Isolated guinea pig hearts were subjected to different perfusion conditions, whose effect on TnT immunoreactivity is summarized in the Table⇓ and illustrated by Fig 3⇓. The staining pattern of BN-59 and TT-2 is unchanged (ie, no reactivity) in normally perfused hearts (Fig 3a⇓) as well as in hearts exposed to no-flow ischemia up to 30 minutes. Conversely, few labeled myocytes are observed after 60 minutes of ischemia (Fig 3b⇓), and their number increases significantly after 90 minutes of ischemia (Table⇓).
A larger increase in the proportion of the myocytes reactive with BN-59 and TT-2 is observed after reperfusion of ischemic hearts (Fig 3c⇑); reactive myocytes are concentrated primarily in the middle layer of the ventricular wall, the large majority being grouped in bundles. The percentage of labeled myocytes in reperfused hearts after either 30 minutes or 60 minutes of ischemia is significantly higher than the percentage of labeled myocytes observed in hearts exposed only to ischemia (Table⇑). The effects of reperfusion appear to be time dependent: no modification of immunoreactivity is detected after 5 minutes of reperfusion, whereas a slight increase in the proportion of reactive myocytes is observed after 15 minutes of reperfusion (not shown).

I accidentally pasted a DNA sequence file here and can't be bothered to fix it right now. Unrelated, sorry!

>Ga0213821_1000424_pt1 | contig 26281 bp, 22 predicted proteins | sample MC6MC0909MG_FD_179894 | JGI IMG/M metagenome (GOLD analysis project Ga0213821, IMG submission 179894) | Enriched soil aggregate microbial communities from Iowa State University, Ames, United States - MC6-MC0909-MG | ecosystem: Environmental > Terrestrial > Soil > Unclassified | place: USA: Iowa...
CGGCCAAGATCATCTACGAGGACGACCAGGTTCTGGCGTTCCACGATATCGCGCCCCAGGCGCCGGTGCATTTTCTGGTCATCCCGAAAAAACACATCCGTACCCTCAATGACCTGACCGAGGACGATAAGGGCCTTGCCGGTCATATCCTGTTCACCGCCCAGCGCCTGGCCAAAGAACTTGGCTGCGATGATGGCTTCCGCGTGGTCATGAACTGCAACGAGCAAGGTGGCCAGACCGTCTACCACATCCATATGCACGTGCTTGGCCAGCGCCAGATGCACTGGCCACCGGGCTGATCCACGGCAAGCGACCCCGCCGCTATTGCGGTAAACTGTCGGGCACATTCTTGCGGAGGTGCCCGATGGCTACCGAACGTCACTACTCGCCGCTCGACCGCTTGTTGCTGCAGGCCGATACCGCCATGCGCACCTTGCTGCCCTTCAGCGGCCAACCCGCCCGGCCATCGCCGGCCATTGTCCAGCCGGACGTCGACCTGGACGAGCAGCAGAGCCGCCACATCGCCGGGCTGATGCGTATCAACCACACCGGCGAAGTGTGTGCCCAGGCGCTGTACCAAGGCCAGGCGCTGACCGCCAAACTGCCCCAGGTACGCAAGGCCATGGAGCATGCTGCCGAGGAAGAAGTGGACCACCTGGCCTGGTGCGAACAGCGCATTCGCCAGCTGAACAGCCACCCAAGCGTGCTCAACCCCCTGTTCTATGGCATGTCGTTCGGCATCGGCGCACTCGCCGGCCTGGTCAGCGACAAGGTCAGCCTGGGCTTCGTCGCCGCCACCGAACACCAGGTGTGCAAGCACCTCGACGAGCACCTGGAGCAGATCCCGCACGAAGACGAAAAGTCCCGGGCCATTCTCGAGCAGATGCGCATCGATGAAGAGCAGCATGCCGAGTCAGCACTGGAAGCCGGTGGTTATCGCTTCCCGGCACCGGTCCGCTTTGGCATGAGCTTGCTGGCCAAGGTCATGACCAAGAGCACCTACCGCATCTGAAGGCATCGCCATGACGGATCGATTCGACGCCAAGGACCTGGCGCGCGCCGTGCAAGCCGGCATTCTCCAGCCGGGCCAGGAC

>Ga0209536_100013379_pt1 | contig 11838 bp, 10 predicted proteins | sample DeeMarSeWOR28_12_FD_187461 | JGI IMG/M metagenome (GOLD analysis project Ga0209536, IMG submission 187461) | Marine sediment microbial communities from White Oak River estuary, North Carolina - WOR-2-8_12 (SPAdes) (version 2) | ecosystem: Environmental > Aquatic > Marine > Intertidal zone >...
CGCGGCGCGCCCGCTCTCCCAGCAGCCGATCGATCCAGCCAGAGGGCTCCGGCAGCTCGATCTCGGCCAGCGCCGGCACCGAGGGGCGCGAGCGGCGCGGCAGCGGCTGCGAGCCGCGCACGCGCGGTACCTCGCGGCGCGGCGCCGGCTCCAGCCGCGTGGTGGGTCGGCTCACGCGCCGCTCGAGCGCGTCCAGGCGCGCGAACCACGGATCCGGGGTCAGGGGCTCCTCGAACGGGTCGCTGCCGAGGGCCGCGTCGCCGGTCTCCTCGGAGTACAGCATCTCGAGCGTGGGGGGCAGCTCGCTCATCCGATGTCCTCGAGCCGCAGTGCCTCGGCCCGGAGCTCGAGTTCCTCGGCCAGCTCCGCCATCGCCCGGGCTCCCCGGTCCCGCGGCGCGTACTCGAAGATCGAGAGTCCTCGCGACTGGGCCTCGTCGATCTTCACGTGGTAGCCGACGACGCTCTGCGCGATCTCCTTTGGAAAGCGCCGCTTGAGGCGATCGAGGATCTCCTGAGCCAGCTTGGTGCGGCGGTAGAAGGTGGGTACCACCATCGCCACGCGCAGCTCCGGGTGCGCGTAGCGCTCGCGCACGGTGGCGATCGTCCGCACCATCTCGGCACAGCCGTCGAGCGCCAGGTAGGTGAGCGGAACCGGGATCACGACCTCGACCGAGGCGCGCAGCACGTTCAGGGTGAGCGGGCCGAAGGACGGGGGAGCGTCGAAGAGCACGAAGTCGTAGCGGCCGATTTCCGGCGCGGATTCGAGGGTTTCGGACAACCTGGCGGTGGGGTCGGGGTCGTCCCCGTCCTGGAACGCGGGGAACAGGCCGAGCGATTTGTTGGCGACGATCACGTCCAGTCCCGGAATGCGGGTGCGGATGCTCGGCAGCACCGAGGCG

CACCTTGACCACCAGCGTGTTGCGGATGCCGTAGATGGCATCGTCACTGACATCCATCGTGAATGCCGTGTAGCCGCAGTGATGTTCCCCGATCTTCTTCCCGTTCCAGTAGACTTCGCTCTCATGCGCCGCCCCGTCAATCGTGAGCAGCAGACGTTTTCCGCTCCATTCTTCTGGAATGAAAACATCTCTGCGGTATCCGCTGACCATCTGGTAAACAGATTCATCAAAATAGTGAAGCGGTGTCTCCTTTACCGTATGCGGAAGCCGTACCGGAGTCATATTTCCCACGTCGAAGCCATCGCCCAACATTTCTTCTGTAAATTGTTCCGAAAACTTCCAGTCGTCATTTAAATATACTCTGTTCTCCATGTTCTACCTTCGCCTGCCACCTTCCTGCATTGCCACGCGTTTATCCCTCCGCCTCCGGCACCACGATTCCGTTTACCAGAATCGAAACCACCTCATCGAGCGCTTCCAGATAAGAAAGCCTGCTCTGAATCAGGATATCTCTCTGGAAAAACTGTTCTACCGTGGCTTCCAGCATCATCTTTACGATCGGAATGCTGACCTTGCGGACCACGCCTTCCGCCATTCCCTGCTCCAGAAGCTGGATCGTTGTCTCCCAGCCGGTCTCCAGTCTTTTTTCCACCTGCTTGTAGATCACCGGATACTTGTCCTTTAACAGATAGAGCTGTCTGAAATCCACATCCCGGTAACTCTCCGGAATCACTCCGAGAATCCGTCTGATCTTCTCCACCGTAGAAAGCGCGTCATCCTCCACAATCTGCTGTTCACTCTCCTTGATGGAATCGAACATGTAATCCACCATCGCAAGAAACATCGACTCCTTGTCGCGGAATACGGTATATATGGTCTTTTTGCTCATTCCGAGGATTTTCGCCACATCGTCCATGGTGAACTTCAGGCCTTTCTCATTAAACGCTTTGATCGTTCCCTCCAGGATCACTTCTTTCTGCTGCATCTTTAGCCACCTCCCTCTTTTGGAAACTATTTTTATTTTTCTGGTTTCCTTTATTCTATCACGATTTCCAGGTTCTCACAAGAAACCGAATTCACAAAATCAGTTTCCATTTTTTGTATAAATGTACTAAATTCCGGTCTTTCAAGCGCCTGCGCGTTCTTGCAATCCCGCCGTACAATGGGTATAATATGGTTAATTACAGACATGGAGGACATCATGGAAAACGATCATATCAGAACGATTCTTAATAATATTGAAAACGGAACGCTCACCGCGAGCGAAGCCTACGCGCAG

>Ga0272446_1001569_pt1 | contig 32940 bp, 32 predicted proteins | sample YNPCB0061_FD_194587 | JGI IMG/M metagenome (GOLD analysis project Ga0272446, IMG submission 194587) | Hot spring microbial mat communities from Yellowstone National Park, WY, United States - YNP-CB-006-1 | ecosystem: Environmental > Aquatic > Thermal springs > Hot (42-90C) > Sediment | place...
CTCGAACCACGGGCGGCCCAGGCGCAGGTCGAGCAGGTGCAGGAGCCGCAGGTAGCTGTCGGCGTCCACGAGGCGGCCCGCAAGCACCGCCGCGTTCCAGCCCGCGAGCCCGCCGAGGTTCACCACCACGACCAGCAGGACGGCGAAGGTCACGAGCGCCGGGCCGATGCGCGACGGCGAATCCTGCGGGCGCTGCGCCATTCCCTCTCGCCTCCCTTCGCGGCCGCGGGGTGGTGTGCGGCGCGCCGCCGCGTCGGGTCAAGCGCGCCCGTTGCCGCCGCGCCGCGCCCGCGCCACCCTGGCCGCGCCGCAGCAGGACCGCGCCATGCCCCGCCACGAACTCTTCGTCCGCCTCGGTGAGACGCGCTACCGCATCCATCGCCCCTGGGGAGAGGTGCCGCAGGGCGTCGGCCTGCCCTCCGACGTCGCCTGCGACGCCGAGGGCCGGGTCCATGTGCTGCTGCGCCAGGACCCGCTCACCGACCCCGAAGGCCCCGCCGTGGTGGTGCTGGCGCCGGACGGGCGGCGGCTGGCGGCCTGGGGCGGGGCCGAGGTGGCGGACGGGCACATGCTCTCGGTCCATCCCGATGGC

Ca2+ paradox experiments show even greater effects on BN-59 and TT-C2 immunoreactivity. All cardiac myocytes become reactive in hearts perfused for 10 minutes with a Ca2+-free medium followed by 30 minutes of perfusion with normal Ca2+-containing medium (Fig 3d⇑ and Table⇑). Strong immunoreactivity is seen in a large number of myocytes as early as 5 minutes after exposure to Ca2+-containing medium and in each myocyte after 15 minutes (not shown). No change in immunoreactivity is observed in any of these conditions with RV-C2 and anti-TnI antibodies.